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A vagal maneuver works by causing the body's autonomic nervous system to slow or stop conduction through the A-V node. The A-V node is like a staircase, connecting the upper and lower heart chambers. Patients are frequently taught to bear down as if they are having a bowel movement in order to increase the pressure within the chest cavity to try to stop the SVT episode.
In some patients, the SVT does not stop on its own, and emergency care is needed. Talk to your doctor about an appropriate time to call 911 if the SVT does not stop on its own.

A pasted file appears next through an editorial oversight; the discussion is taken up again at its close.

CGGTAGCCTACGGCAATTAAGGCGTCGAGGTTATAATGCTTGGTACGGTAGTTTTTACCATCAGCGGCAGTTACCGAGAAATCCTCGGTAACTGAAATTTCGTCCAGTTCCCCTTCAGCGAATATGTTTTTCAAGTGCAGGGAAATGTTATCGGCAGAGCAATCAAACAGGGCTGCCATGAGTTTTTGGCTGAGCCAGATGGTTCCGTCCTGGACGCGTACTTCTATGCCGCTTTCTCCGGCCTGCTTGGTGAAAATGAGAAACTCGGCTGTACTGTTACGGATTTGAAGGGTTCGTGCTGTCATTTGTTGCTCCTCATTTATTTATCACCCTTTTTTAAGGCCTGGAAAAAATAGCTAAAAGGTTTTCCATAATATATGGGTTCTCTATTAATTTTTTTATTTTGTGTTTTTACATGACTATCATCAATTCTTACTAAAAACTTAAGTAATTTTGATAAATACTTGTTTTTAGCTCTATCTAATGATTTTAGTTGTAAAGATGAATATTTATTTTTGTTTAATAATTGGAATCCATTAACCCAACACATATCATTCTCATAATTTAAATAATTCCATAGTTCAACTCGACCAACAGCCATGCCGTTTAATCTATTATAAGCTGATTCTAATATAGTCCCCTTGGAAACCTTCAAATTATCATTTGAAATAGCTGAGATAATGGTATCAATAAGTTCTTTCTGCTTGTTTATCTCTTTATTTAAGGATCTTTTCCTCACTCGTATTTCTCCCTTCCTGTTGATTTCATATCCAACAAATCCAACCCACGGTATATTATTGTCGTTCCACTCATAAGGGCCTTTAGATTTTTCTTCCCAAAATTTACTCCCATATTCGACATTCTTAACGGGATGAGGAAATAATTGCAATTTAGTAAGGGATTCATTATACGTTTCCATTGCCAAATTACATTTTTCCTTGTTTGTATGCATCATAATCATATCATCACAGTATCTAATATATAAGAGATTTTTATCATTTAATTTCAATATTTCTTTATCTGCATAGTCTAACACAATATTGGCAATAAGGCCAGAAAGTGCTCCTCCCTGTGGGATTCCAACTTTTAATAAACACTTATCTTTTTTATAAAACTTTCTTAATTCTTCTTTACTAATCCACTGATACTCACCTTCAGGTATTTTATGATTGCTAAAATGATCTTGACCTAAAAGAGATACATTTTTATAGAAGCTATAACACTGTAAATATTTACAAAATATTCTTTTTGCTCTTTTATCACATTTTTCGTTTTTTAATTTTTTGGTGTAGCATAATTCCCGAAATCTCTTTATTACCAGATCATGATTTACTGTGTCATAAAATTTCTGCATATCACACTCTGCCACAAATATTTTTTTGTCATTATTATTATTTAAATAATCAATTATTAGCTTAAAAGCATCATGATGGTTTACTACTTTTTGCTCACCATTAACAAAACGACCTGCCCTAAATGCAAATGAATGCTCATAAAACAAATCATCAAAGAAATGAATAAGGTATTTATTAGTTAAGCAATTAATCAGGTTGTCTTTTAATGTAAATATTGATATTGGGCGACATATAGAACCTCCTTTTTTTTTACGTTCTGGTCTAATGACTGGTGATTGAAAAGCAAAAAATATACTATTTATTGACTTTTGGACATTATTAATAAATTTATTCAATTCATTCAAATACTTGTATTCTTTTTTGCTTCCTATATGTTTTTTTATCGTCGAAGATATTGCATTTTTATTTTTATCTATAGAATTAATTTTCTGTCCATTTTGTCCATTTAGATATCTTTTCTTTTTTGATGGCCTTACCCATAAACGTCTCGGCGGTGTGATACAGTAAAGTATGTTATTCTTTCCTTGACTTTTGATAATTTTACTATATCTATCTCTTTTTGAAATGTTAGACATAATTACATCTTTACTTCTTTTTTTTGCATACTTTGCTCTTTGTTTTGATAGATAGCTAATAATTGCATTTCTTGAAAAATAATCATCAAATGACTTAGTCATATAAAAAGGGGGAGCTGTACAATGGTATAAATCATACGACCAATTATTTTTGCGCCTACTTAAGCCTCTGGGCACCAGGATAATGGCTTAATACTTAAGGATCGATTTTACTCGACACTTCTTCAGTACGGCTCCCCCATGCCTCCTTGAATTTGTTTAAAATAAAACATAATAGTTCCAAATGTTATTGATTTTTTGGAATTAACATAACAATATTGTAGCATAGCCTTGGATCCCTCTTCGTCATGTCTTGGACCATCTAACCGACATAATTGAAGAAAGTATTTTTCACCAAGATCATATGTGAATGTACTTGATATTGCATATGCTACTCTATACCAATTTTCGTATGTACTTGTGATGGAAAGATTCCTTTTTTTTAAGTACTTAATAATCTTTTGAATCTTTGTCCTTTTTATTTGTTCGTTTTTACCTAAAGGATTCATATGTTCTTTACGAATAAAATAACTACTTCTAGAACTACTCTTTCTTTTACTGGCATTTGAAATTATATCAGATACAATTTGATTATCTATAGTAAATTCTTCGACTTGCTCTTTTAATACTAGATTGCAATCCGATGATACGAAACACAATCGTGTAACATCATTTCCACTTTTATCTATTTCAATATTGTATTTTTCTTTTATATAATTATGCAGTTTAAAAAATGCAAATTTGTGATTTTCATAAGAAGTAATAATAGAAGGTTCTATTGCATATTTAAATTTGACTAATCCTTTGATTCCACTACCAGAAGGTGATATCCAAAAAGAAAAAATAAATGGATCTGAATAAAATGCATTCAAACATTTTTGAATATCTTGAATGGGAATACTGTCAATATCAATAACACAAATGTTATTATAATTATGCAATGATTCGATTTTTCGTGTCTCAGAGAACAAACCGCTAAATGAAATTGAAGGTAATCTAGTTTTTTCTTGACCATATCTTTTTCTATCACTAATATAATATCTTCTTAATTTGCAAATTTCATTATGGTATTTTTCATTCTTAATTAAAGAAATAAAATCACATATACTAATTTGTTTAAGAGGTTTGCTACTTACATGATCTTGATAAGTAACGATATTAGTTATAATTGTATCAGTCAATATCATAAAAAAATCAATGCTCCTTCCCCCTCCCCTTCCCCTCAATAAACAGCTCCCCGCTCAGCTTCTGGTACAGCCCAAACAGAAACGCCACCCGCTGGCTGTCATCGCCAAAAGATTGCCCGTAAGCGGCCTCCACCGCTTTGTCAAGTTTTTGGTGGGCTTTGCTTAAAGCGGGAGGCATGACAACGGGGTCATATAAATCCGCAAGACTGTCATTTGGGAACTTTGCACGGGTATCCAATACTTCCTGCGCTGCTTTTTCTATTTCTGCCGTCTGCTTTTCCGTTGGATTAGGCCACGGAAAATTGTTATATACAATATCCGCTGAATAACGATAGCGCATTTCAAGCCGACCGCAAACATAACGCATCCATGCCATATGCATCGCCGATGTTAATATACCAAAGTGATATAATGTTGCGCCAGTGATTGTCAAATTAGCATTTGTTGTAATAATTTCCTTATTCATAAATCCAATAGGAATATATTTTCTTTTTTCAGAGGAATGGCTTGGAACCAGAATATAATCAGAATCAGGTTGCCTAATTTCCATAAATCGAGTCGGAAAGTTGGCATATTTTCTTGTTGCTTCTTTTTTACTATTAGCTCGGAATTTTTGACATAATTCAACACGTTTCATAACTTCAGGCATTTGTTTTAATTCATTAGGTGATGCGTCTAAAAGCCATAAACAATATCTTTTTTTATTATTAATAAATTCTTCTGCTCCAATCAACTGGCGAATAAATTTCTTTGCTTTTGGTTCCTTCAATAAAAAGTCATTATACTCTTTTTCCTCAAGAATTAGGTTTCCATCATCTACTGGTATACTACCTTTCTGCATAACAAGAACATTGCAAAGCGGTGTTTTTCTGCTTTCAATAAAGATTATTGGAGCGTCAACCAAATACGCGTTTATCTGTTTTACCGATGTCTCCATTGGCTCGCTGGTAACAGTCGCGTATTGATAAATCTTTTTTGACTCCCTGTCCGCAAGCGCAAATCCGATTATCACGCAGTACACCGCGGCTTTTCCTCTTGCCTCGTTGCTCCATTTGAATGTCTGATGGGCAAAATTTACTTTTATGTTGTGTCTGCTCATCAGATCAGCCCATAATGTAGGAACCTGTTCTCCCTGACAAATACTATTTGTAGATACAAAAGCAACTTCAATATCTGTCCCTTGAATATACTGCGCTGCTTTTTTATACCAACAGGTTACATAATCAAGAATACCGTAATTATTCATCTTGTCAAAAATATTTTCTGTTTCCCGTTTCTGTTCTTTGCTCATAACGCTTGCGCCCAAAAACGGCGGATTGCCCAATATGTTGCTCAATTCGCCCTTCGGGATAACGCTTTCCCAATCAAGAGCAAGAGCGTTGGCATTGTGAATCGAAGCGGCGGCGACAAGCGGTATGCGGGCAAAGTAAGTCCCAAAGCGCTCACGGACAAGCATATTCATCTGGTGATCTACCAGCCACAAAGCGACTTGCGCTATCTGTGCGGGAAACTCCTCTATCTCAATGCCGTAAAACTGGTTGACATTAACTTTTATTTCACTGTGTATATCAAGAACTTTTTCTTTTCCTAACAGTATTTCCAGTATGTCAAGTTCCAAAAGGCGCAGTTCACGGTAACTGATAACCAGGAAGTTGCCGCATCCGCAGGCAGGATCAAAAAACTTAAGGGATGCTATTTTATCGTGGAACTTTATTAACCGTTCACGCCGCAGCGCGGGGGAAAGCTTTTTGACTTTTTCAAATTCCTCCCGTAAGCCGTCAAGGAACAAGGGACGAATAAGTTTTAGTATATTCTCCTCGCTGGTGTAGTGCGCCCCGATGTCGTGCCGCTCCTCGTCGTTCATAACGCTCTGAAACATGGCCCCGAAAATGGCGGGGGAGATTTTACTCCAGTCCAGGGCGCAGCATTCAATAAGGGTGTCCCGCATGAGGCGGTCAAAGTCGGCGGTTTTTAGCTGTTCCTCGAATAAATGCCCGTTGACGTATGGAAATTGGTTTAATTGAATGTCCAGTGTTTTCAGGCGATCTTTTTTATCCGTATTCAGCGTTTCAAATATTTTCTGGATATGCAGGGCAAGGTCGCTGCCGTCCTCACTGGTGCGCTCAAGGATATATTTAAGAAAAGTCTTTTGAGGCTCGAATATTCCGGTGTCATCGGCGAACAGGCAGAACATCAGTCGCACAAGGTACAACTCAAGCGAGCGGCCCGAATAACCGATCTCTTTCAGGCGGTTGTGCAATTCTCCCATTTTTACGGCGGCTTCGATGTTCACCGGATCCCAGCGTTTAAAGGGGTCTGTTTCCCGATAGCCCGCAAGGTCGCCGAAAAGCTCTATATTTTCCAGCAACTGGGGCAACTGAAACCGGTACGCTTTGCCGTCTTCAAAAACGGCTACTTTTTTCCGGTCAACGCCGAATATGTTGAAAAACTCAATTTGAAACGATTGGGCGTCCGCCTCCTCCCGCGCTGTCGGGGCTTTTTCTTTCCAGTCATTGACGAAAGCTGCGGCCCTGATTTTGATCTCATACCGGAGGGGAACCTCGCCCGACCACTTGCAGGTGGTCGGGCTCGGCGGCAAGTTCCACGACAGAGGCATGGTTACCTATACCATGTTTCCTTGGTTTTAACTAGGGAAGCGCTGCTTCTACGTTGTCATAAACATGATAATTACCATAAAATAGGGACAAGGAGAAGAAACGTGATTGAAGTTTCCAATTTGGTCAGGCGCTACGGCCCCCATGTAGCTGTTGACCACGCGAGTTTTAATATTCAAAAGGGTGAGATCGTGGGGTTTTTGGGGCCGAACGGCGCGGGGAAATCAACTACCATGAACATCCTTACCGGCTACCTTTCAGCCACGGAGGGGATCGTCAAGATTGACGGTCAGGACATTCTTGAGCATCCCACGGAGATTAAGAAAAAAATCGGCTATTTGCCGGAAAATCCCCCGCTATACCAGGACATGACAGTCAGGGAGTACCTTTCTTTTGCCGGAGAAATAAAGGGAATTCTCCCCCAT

On average, 30 minutes is a reasonable time period to wait before calling 911. However, for those with other heart problems, it may be an even shorter period of time.
Clinical trials are research studies that evaluate a new medical approach, device, drug, or other treatment. As a Stanford Health Care patient, you may have access to the latest, advanced clinical trials.
Open trials refer to studies currently accepting participants. Closed trials are not currently enrolling, but may open in the future.